In a likely indicator that the growing number of online shopping resources available to consumers is actually making people better and smarter shoppers, a new report reveals that product research is taking up an increasingly larger share of the overall shopping experience and that more people are doing such research on social networks.
One out of every two people polled for The E-tailing Group’s report, titled “The 2011 Social Shopping Study,” said they spend at least 75 percent of their overall shopping time researching products. That’s a substantial increase over the 21 percent of consumers who said the same thing just a year ago.
The group credits the rise in time spent researching to increases in both the amount and quality of information available to shoppers online. (We’ll wager that the economy probably has something to do with it too.)
“People are willing to take the time to do research,” says Lauren Freedman, president of The E-tailing Group. “They will do anything to find the right price.”
Furthermore, the survey shows that nearly one-third (29 percent) of all respondents are employing social media sites to conduct their product research. This despite the fact that that a mere 18 percent of the retailers in The E-tailing Group’s late-2010 mystery shopper survey include actual customer reviews on their Facebook pages.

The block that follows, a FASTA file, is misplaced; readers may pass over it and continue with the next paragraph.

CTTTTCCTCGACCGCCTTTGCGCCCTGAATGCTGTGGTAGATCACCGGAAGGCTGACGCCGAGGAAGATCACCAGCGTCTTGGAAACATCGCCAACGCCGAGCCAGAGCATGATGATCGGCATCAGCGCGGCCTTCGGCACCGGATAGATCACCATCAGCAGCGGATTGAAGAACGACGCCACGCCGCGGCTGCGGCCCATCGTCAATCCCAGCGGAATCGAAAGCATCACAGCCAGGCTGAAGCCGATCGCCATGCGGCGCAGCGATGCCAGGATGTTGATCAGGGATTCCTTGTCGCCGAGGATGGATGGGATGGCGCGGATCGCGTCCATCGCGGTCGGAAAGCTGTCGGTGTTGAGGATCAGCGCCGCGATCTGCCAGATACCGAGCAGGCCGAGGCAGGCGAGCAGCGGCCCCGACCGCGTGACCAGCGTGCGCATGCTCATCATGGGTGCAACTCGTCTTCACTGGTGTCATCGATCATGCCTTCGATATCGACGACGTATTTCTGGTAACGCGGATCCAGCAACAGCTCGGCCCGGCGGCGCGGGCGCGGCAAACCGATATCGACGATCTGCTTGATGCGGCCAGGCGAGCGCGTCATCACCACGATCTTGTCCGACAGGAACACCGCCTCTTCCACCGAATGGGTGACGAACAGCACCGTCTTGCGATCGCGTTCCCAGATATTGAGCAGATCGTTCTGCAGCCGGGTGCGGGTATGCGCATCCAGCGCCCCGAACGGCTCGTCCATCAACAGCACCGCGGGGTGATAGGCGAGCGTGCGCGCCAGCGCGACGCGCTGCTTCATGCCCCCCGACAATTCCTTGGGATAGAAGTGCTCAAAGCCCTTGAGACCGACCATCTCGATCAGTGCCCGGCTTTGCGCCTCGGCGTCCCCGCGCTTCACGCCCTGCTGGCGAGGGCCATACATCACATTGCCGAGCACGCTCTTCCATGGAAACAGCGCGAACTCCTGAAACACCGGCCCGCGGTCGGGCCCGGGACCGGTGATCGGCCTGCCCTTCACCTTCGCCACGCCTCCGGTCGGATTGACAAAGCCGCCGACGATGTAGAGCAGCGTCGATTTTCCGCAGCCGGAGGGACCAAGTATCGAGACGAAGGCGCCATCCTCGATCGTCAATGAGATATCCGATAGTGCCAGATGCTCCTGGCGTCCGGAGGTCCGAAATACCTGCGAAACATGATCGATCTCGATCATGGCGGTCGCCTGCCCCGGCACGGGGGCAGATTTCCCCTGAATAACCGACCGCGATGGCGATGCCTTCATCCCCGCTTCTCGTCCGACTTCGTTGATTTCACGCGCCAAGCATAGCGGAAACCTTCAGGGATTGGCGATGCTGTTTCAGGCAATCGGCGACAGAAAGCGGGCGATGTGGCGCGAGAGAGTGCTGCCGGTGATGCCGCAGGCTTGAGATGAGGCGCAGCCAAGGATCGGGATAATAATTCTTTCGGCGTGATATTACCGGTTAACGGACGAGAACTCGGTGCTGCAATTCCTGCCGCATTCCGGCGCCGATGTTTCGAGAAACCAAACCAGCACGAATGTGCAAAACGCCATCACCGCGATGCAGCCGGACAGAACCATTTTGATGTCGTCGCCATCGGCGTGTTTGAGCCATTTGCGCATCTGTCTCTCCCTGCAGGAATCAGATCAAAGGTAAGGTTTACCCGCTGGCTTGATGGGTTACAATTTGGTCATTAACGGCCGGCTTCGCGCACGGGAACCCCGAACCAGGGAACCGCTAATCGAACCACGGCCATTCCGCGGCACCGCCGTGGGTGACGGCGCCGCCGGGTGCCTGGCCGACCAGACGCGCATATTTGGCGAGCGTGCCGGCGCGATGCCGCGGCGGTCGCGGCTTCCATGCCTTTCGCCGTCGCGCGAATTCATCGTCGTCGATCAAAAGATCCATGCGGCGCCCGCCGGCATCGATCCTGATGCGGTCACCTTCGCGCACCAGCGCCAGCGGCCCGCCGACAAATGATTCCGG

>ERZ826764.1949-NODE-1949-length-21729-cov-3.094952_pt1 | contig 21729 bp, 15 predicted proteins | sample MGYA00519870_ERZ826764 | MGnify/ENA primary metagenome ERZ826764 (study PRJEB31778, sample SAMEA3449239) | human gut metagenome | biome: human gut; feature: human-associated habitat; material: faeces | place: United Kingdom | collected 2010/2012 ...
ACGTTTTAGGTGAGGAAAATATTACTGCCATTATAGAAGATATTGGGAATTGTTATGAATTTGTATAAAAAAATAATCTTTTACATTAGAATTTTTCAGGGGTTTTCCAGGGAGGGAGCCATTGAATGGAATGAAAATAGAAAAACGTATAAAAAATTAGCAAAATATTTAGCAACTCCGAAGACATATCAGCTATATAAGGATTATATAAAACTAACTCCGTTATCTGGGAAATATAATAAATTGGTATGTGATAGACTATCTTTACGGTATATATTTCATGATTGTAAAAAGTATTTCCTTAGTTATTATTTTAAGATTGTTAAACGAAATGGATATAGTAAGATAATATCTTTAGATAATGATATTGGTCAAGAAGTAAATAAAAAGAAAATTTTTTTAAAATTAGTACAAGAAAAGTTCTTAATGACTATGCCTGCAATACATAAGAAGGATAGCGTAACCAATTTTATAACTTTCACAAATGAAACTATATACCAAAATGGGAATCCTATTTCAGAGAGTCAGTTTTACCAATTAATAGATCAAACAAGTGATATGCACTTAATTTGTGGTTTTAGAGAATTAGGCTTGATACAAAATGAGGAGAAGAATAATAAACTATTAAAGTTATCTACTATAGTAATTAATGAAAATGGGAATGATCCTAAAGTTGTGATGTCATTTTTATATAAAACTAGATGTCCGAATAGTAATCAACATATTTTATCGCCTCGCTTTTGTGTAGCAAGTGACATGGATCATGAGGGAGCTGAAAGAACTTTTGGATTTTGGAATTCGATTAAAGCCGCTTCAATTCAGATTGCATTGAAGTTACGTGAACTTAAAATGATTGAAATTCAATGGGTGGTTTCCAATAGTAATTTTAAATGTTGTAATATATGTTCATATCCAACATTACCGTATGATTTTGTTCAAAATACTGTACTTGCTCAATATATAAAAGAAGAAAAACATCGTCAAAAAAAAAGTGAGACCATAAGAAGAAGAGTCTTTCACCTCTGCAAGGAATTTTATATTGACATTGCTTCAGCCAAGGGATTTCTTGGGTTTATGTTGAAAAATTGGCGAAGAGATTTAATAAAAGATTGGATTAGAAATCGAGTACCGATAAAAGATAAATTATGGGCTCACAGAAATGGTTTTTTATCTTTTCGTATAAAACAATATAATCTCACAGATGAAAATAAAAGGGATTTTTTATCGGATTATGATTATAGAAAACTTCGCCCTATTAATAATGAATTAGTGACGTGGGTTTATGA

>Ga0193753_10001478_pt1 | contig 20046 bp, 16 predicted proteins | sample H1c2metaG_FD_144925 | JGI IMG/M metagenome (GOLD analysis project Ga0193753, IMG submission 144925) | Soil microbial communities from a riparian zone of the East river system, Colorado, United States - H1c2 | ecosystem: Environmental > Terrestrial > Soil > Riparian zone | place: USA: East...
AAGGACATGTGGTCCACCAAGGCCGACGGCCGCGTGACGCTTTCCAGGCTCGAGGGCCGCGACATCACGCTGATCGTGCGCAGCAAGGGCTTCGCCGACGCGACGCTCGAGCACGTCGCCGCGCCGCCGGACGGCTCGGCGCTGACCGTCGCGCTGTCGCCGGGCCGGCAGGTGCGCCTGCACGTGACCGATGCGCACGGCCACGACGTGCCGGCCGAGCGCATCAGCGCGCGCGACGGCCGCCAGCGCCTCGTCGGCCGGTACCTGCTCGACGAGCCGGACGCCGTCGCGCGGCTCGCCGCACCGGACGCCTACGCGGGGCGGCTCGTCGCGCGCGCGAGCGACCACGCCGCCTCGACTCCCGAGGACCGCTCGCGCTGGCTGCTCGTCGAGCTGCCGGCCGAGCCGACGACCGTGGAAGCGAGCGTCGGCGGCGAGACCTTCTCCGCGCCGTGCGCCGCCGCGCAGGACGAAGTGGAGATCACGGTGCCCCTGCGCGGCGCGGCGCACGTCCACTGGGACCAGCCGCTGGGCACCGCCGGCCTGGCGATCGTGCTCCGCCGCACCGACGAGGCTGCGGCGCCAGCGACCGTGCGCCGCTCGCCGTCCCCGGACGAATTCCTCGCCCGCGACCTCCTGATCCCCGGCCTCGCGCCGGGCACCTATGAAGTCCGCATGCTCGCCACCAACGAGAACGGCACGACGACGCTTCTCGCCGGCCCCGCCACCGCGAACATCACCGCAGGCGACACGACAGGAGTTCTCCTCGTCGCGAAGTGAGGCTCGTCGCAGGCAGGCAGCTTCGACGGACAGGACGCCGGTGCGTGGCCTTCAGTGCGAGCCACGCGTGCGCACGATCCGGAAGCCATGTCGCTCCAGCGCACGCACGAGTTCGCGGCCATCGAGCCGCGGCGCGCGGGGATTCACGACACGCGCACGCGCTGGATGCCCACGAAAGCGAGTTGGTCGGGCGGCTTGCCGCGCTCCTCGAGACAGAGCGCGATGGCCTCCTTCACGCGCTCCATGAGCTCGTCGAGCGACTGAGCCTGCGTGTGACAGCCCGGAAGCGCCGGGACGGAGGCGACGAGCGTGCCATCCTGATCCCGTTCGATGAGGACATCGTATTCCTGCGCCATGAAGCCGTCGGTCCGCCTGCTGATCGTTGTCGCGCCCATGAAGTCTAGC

It’s almost certain, however, that the inclusion of reviews and similar features on retail Facebook pages is substantially more widespread across the industry than the The E-tailing Group’s sample size indicates. In fact, it’s hard to believe the use of social networks for product research would be as high as it is if that wasn’t the case. Nevertheless, Freedman makes the case that social network product research is indeed relevant and could very well increase even more.
“Social is emerging as a significant way that some consumers research products,” she says. “In some early adopter categories it can be important. However, in other categories it probably isn’t top of mind. The real question will be whether social media is adopted by most younger consumers and become a standard way consumers research products.”
So how, exactly, are consumers using social media to conduct product research? According to the report:
–59 percent of respondents say they read customer reviews;
–42 percent access question-and-answer features that allow a consumer to pose a question to other shoppers or respond to another person’s query;
–26 percent converse in community forums;
–15 percent view user-generated videos or create their own video;
–13 percent access a retailer or manufacturer’s Facebook page;
–13 percent pose questions in their news feeds;
–9 percent monitor, respond to, or post tweets on Twitter
We’d be interested to hear what our readers have to say about this. Are you using Facebook, Twitter, etc. for product research? If so, how are you going about doing so? Leave us your thoughts and comments!